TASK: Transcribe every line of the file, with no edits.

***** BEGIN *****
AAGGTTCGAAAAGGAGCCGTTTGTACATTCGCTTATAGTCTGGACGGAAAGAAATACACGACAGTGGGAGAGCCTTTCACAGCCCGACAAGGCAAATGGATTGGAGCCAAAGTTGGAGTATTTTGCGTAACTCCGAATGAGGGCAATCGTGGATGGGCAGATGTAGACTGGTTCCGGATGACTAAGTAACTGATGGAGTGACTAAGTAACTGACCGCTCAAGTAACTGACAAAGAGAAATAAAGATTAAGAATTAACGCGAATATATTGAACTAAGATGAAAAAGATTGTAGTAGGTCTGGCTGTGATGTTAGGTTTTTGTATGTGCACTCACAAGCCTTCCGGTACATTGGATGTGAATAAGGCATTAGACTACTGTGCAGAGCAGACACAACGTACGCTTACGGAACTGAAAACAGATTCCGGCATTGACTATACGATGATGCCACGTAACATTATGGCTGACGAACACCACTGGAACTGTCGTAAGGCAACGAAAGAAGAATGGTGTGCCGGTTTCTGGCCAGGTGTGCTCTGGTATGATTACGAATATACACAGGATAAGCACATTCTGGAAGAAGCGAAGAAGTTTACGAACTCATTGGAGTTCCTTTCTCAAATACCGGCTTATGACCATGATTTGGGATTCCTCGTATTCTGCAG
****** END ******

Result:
AAGGTTCGAAAAGGAGCCGTTTGTACATTCGCTTATAGTCTGGACGGAAAGAAATACACGACAGTGGGAGAGCCTTTCACAGCCCGACAAGGCAAATGGATTGGAGCCAAAGTTGGAGTATTTTGCGTAACTCCGAATGAGGGCAATCGTGGATGGGCAGATGTAGACTGGTTCCGGATGACTAAGTAACTGATGGAGTGACTAAGTAACTGACCGCTCAAGTAACTGACAAAGAGAAATAAAGATTAAGAATTAACGCGAATATATTGAACTAAGATGAAAAAGATTGTAGTAGGTCTGGCTGTGATGTTAGGTTTTTGTATGTGCACTCACAAGCCTTCCGGTACATTGGATGTGAATAAGGCATTAGACTACTGTGCAGAGCAGACACAACGTACGCTTACGGAACTGAAAACAGATTCCGGCATTGACTATACGATGATGCCACGTAACATTATGGCTGACGAACACCACTGGAACTGTCGTAAGGCAACGAAAGAAGAATGGTGTGCCGGTTTCTGGCCAGGTGTGCTCTGGTATGATTACGAATATACACAGGATAAGCACATTCTGGAAGAAGCGAAGAAGTTTACGAACTCATTGGAGTTCCTTTCTCAAATACCGGCTTATGACCATGATTTGGGATTCCTCGTATTCTGCAG